People & Strategy Summer 2017 Vol. 40 Issue 3 - 12
Marcus Aurelius) or that flexibility in
work will serve a tangential purpose
(consider, for example, caregivers looking for part-time work during set hours).
But for most workers, it is unclear how
the ODE will fulfill the human sense of
purpose and connectedness that comes
from being part of an organization whose
mission exceeds the sum of its tasks.
The automation of
knowledge work and
the growth of the
is very real, yet the
science of human
behavior suggests that
the impact of these
changes will not be so
The second problem is the assertion
that the IOP will create "opportunities
for growth and security," isn't supported
by the data. In fact, the opposite seems
to be true. While participation in ODE
is up in America, income inequality
is at the worst it has been since 1923.
Moreover, 68 percent of ODE employees
surveyed feel they do not have the same
financial safety net as full-time workers.
Elsewhere in the world, things don't
look much better. Despite advances in
the IoP, the top 10 percent of best paid
employees still take 25.5 percent of total
wages in Europe, 35 percent in Brazil,
42.7 percent in India.
The third problem with this narrative
affects employers. While the short-term
cost savings for a firm in an IoP world
are clear, less clear are the longer-term
strategic implications of employee decoupling. Here's why: One of the crucial
insights from Michael Porter's work on
strategy is that competitive advantage
derives from the unique combination
of activities that allow a firm to deliver
a distinctive value proposition. Like any
high-performing team, firms therefore
depend upon a diversity of talent that
work together as a team for their success, not on crowdsourcing tasks to the
lowest qualified bidder. (It's also interesting to note that in the same Future of
PEOPLE + STRATEGY
Work initiative cited above, 58 percent of
employers surveyed said full-time hires
are better for their company, despite the
costs, because they provide more value
over the long term.) The IoP model
might be cost saving for non-essential
tasks, but it seems unlikely to replace the
organization as the "home" for a team
of high-performing talent determined to
compete, and win, in a hyper-competitive world.
So, now what?
Rather that decouple workers from
their firms, advancements in technology
might instead create the opportunities-
and incentives-for firms to invest in
developing deep man-machine partnerships at the enterprise level, and at scale.
In many places this is already happening.
As Gideon Lewis-Kraus recently noted,
"The most important thing happening in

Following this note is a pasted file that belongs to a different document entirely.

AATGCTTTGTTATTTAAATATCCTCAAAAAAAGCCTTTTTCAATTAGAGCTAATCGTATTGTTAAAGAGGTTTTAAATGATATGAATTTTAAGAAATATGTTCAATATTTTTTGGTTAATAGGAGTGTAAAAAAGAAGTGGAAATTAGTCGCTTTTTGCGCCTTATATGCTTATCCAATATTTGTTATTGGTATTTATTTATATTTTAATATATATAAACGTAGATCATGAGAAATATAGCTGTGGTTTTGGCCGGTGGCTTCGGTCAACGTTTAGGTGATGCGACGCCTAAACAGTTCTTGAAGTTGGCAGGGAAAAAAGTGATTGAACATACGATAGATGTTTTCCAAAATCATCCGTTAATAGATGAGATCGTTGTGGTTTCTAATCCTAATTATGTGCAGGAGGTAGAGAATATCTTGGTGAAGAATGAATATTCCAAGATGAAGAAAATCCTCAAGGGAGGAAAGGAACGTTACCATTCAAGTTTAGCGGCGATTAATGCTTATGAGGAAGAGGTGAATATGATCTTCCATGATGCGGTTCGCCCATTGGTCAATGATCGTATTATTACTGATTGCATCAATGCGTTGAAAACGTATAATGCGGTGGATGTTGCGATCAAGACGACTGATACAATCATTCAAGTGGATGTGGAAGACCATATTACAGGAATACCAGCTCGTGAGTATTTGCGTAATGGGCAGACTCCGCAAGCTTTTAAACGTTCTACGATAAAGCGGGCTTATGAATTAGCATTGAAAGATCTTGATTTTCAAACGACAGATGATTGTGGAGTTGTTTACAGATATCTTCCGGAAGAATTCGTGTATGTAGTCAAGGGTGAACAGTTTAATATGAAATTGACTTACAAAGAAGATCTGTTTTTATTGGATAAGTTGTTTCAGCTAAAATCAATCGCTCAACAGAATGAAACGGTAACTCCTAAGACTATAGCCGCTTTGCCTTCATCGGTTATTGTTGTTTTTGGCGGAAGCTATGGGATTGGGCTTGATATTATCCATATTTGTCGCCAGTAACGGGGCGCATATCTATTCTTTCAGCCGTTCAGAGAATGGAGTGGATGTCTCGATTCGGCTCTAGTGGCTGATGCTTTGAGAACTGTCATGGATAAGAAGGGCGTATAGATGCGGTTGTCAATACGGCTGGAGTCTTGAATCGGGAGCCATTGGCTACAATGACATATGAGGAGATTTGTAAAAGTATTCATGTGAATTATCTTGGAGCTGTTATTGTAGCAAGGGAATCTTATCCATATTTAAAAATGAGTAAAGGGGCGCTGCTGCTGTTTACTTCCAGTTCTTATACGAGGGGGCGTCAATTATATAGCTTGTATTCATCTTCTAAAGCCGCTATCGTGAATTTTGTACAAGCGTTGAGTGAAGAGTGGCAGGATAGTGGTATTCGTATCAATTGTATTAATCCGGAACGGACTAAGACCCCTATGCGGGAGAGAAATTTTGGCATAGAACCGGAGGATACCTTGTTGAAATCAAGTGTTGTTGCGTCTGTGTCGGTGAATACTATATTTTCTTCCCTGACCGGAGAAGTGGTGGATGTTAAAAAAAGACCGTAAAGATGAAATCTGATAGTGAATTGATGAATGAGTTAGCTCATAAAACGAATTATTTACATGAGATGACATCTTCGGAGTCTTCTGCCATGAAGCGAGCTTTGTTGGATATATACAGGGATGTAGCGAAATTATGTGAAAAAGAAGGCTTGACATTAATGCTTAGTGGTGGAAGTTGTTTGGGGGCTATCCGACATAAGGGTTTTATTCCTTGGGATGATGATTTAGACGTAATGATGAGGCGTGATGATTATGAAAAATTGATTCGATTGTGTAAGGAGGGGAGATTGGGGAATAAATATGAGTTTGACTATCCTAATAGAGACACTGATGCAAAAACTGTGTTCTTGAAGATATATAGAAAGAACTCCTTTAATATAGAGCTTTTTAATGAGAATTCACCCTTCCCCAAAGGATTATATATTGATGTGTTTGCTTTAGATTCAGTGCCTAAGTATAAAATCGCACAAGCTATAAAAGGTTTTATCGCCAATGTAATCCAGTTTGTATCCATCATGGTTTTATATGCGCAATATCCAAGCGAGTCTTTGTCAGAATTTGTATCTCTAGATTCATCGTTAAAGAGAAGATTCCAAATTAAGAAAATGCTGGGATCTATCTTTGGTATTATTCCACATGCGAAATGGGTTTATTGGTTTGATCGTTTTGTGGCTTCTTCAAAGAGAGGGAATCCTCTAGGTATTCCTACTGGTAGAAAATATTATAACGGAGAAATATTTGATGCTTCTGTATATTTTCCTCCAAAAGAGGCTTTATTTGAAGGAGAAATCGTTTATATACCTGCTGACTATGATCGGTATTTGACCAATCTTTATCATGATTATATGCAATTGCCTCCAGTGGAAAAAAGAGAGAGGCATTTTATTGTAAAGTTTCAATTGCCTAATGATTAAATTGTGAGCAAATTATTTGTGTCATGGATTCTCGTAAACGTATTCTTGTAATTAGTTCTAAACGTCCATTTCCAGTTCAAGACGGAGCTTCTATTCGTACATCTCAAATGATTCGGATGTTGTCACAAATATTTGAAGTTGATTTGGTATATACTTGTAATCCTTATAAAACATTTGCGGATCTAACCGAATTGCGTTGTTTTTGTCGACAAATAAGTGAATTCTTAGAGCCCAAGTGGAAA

Silicon Valley right now is not disruption.
Rather, it's institution-building-and the
consolidation of power-on a scale and
at a pace that are both probably unprecedented in human history."
Peter Mulford is chief innovation officer at
BTS. He can be reached at peter.mulford@
Is This the End as
We Know It?
Not So Fast
By Uri Ort, Reece Akhtar,
"We tend to overestimate the effect
of a technology in the short run and
underestimate the effect in the long
run." As futurist Roy Amara explains
people disregard important lessons
from the past, and take a narrow view to
the latest new and exciting innovations,
making it difficult to understand the
present and even more difficult to predict the future. The freelance economy
is no exception.
More than two-thousand years ago,
Plato first described the gig economy
when he said, "All things are produced
more plentifully and easily and of a
better quality when one man does one
thing which is natural to him and does
it at the right time." Adam Smith, in his
famous book The Wealth of Nations, and
later, Fredrick W. Taylor, with his principles of scientific management, continued to promote the efficient subdivision
of labor, leading many to believe it
would forever change the world of work.
Yet the traditional organization we have
known for a long time has persisted.
Why is this? Humans derive many benefits from belonging to organizations. As
the Hawthorne studies and Hackman
and Oldham's Job Characteristics Model
showed, meeting the psychological
needs of employees through a well-designed employer-employee relationship
is critical for employee well-being and
motivation, and ultimately, organizational performance.
Wide-ranging predictions of the
future are often askew because they
focus on technological innovations which
evolve at a much faster pace than human
behavior. According to Robert Hogan,
three fundamental needs explain human
motivation: the need to get ahead (i.e.
competition, status and dominance);
the need to get along (i.e. relationships,
cooperation and altruism); and the need
to find meaning (i.e. purpose, identity
and life satisfaction). The satisfaction of
these needs is provided for, in large part,
by the traditional employer-employee
relationship. At traditional organizations,
employees often feel a strong sense of
belonging to their organizations, derive
meaning and purpose from the organizational mission, and build a valuable social
life with their colleagues. Additionally,
many organizations invest in their fulltime staff, providing development and
guidance to help them progress in their
career with the intent of building longterm bench and capability.
In contrast, freelancing is lonely, and
often lacks meaning and higher purpose for employees. Gig workers have
fewer opportunities to see the impact
of their work and may not be able to
connect to the broader organizational
mission, which is critical for engagement, motivation, and performance.
Beyond the tangible benefits of health
insurance and support, the psychological payback that traditional organizations provide to their employees will
remain key to employee well-being and
organizational performance, long after